Design and Synthesis of Nanostructured Porous SnO<sub>2</sub> with High Surface Areas and Their Optical and Dielectric Properties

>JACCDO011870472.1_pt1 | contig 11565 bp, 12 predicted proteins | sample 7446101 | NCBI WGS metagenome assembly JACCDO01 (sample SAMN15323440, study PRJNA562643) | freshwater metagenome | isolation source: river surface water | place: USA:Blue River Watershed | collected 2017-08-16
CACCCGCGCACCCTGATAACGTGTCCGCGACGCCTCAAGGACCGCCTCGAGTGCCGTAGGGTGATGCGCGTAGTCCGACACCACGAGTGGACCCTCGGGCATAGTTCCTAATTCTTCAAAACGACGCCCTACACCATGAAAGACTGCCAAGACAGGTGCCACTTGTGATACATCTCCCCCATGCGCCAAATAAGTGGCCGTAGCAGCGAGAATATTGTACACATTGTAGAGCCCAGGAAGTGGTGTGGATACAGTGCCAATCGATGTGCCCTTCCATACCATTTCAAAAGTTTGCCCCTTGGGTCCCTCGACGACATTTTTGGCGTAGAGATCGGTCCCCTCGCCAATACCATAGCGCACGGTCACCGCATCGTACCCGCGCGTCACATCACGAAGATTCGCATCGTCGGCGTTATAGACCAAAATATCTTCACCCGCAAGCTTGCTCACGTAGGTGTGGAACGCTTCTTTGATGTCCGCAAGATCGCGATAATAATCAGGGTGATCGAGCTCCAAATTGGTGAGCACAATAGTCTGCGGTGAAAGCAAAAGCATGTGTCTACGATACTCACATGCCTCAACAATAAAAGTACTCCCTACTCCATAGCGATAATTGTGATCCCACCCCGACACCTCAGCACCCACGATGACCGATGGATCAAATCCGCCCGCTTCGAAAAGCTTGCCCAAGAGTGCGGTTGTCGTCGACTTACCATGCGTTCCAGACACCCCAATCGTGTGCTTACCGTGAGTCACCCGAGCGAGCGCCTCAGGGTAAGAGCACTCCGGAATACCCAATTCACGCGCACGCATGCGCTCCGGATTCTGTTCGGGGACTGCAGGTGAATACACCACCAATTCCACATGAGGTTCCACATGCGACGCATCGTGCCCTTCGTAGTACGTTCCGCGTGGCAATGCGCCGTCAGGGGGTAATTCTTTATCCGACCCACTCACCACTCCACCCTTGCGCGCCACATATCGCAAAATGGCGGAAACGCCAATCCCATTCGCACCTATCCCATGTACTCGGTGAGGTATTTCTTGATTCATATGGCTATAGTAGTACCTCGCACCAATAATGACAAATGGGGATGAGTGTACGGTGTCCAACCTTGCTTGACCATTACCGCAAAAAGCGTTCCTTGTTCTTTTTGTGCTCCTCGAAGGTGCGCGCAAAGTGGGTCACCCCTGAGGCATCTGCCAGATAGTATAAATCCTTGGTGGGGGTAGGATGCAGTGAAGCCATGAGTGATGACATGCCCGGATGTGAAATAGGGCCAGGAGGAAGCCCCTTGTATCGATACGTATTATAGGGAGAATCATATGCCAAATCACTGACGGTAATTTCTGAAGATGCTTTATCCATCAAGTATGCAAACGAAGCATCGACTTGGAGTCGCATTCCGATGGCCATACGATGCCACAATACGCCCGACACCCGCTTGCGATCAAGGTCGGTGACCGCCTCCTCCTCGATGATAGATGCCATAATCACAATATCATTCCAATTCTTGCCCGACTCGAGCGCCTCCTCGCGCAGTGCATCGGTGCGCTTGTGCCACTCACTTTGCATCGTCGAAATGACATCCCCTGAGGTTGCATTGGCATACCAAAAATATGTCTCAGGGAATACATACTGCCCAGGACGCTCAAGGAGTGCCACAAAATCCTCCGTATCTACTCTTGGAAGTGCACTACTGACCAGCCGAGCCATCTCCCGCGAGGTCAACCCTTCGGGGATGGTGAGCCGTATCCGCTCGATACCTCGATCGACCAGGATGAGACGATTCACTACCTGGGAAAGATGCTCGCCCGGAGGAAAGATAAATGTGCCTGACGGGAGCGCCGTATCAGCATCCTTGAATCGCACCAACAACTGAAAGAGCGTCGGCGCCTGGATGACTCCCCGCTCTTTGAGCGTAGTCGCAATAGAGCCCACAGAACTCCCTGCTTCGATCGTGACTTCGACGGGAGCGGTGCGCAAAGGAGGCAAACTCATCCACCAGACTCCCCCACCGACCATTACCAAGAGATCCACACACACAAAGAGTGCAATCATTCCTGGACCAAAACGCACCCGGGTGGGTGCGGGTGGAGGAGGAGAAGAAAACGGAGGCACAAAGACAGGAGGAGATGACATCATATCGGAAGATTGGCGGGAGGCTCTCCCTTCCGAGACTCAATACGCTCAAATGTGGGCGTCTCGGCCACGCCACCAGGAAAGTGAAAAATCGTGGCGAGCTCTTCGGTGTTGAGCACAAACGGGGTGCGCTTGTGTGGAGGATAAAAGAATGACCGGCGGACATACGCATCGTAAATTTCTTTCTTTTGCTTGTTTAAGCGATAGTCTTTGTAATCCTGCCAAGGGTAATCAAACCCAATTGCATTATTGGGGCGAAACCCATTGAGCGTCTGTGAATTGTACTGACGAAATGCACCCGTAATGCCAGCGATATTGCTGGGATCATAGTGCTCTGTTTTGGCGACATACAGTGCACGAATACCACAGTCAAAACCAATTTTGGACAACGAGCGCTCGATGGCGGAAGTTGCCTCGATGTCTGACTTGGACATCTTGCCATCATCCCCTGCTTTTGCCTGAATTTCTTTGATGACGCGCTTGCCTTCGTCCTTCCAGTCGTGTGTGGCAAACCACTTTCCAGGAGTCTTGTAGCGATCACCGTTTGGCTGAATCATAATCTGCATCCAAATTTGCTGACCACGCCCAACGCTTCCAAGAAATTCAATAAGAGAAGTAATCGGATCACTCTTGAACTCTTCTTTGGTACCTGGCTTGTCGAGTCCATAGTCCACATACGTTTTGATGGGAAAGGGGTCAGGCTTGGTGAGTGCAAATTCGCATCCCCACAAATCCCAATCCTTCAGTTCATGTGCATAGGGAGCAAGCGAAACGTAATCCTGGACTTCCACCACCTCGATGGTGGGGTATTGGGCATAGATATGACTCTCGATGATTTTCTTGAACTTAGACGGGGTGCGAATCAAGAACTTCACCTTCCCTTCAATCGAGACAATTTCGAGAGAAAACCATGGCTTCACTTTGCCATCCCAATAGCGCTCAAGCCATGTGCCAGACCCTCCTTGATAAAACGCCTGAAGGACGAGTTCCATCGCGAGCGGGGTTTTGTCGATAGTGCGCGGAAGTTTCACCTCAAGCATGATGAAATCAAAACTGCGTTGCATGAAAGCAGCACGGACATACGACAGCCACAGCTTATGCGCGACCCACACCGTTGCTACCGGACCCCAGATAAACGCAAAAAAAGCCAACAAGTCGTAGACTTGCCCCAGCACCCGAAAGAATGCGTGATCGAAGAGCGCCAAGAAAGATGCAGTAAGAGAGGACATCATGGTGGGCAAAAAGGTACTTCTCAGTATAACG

A new structure-directing agent, hexadecyl-2-pyridinyl-methylamine, L<sub>16</sub>, was prepared through Schiff base condensation between pyridine-2-carboxaldehyde and hexadecylamine followed by reduction of the imine with NaBH<sub>4</sub>. Mesoporous and supermicroporous tin oxide particles with crystalline pore walls were obtained through a low-temperature sol–gel synthesis process by using an anionic surfactant, sodium dodecylsulfate, and hexadecyl-2-pyridinyl-methylamine, respectively, as templates. Powder X-ray diffraction, transmission electron microscopy−energy-dispersive spectrometry, field emission scanning electron microscopy, CHN chemical analysis, N<sub>2</sub> sorption, <sup>1</sup>H and <sup>13</sup>C NMR, high-resolution mass spectrometry, Fourier transform infrared spectroscopy, and UV–vis absorption spectroscopic tools were employed to characterize L<sub>16</sub> and nanostructured SnO<sub>2</sub> materials. X-ray diffraction and transmission electron microscopy image analyses suggested that these porous materials have a wormhole-like disordered arrangement of pores, whereas the pore walls are crystalline. Nitrogen physisorption studies show high specific surface areas up to 555 m<sup>2</sup> g<sup>−1</sup>, and the uniform nanoscale pore size distribution ranged from supermicropore to mesopores for these materials. These SnO<sub>2</sub> materials showed drastic reduction of dielectrics with the induction of porosity vis-à-vis bulk SnO<sub>2</sub>. These unique optical and electrical properties of porous SnO<sub>2</sub> materials over bulk SnO<sub>2</sub> could be attributed to the quantum confinement effect.